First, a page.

There’s a new hitch in President Trump’s plan to form a united front among Gulf states and Israel against Iran.
Kuwait’s ambassador to the United Nations this month lambasted Israel, charging the Jewish state with “deploying a vast and well-developed arsenal of weaponry against an unarmed people.” A Kuwaiti cleric, just weeks later, denied the Holocaust and the existence of gas chambers, claiming the scale was impossible: “How many ovens would you need to burn 6 million human beings?”
Of course, this is a notable exception to the pattern of Gulf Arab states lately increasing their outreach to Israel. Saudi Crown Prince Mohammed bin Salman tacitly acknowledged Israel’s right to exist in April. The UAE and Bahrain sent national teams to compete in the first leg of a major cycling race this spring in Israel. In June, an Israeli delegation visited Bahrain, and in May, Bahrain’s foreign minister tweeted about Israel’s right to defend itself.
Kuwait remains staunchly resistant to this trend. It’s the one “conservative Gulf Arab state” that still engages in the systematic condemnation of Israel. To put this in perspective, even Hamas-supporting Qatar maintains low-level ties with Israel.
For Saudi Arabia, the United Arab Emirates and Bahrain, it all comes down to their shared concerns over Iranian adventurism and the 2015 Iran nuclear deal. As Mohammed bin Salman said, Iran’s supreme leader “makes Hitler look good.” So they have sought out Israel, which has stood up to Iranian aggression — both by striking Iranian assets in Syria and even stealing nuclear secrets out of Iran.
Kuwait, however, maintains neutrality with Iran. It doesn’t need Israel as a partner to challenge the regional aggression of the Islamic Republic, and it’s trying to keep it that way.
Moreover, in Kuwait’s political system, being anti-Israel is just good politics. In October, Kuwait’s speaker of parliament Marzouq al-Ghanim lashed out at two Israeli Knesset members, calling them “occupiers and child murderers.” Amid applause, al-Ghanim yelled at the Israelis, “grab your bags and leave this hall.” As thanks, Palestinians named him “Personality of the Year 2018.”
In May, Islamist MP Waleed al Tabatabai decried Israelis as “Zionist dogs” after the IDF struck Iranian targets in Syria. Tabatabai famously visited Syrian rebels in Idlib and was photographed wearing a rebel uniform while holding a gun. In early June, another MP thanked the Kuwaiti people, emir and government for their permanent, resolute response to the “Zionist occupation.”
The popularity of Israel-bashing in Kuwait’s political system can also be explained by the prevalence of Salafis. Their political power is actually derived in part by their fierce opposition to Israel and blatant anti-Semitism. The monarchy co-opted Kuwait’s Islamists as a bulwark against its opposition following anti-government protests in 2011. The emir plays the Salafis and the Muslim Brotherhood off each other, while encouraging both to serve as counterweights to domestic opposition.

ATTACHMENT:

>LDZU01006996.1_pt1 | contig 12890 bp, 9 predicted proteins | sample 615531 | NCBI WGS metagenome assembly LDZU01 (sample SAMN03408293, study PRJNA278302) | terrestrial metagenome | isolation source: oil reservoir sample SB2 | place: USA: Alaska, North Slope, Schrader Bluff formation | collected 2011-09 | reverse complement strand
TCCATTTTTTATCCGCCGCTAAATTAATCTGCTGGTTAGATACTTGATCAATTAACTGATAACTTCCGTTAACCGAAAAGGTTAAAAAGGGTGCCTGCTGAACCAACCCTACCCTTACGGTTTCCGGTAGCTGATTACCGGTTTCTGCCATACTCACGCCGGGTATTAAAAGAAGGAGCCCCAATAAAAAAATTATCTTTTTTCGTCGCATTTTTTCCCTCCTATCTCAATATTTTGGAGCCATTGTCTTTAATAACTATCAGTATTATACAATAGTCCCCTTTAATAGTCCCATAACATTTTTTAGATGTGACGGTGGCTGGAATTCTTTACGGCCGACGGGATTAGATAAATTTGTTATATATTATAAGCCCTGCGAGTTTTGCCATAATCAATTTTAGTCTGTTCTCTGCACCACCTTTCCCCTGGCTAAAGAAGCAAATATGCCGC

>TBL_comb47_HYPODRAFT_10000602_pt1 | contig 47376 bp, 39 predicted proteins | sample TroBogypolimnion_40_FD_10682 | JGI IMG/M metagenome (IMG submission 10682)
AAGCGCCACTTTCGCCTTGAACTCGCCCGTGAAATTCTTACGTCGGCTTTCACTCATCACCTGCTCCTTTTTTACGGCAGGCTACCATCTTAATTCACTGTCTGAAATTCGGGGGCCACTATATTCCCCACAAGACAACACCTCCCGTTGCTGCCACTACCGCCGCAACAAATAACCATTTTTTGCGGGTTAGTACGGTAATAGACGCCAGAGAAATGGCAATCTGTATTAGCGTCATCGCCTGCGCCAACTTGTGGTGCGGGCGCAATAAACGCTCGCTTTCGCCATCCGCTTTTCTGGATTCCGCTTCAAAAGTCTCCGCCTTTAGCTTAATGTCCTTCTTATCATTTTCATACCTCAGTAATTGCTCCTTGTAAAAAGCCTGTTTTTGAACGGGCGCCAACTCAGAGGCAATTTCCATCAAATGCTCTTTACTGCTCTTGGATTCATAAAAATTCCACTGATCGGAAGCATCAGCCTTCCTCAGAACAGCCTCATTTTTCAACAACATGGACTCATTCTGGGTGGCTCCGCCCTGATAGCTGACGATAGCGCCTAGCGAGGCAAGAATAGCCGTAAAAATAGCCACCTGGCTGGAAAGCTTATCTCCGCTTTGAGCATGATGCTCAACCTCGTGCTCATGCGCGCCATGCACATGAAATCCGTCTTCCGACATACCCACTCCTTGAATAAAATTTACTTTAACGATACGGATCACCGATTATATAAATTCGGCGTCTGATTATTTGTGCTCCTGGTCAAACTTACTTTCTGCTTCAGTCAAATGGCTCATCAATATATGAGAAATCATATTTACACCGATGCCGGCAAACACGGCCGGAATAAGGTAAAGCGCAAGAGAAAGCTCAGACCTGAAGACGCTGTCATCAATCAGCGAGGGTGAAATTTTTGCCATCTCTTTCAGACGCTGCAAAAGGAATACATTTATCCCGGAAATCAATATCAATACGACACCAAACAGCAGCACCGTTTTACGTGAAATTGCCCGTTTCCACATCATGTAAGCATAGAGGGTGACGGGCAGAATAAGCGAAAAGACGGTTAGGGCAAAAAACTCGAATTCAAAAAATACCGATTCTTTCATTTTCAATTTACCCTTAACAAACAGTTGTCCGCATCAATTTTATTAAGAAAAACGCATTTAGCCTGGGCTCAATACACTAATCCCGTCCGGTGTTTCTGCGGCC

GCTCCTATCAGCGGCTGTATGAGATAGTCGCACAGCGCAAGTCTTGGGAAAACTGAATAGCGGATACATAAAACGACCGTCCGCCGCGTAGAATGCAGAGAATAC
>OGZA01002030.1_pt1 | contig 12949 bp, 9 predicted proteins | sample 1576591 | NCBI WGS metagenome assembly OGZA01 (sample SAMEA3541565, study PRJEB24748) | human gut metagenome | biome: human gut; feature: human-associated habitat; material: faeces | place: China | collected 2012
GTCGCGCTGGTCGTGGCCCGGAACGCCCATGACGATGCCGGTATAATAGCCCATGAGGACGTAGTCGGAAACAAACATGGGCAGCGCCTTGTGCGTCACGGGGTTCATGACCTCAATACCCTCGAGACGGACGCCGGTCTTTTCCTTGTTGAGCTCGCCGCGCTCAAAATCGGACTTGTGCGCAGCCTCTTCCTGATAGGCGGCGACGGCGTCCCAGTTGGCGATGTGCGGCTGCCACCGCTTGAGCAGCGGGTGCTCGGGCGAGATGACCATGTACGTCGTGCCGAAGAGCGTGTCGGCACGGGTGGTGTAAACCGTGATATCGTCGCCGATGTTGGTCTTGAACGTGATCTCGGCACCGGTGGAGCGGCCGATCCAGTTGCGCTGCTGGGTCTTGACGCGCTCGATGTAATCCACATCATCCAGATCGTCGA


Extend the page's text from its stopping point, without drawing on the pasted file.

Salafis’ influence may also explain Kuwait’s abysmal terror-finance record. Three individuals currently under US sanctions for funding al Qaeda are also faculty members at state-funded Kuwait University, earning public benefits. The Revival of Islamic Heritage Society — which the US Treasury designated as a terror group in 2008 for funding an al Qaeda network — still operates in Kuwait.
Kuwait’s opposition to Israel has hardened since becoming a rotating member of the UN Security Council. Kuwait has stymied US efforts to censure Palestinian leader Mahmoud Abbas for an anti-Semitic speech, and it has blocked US condemnation of Hamas attacks against Israel from Gaza. Reports suggest that Jared Kushner, feeling undermined by Kuwait’s efforts, held a “brief and stormy” meeting with the Kuwaiti envoy to Washington.
Kuwait is clearly signaling its intent to dissent from Saudi Arabia, the UAE and Bahrain on normalization with Israel. But if Trump’s regional peace plan is released in the coming weeks or months, Kuwait may be caught in the crossfire.
Defying the United States is quite different from maintaining independence in an internal Gulf Cooperation Council squabble. Nor is there likely room for nonalignment in Trump’s strategy to contain Iran.
Jonathan Schanzer, a former terrorism-finance analyst for the US Department of the Treasury, is senior vice president at Foundation for Defense of Democracies. Follow Jonathan on Twitter @JSchanzer.
Varsha Koduvayur is a senior research analyst at the Foundation for Defense of Democracies, where she focuses on the Gulf. Follow her on Twitter @varshakoduvayur.
Follow the Foundation for Defense of Democracies on Twitter @FDD. FDD is a Washington-based nonpartisan research institute focusing on national security and foreign policy.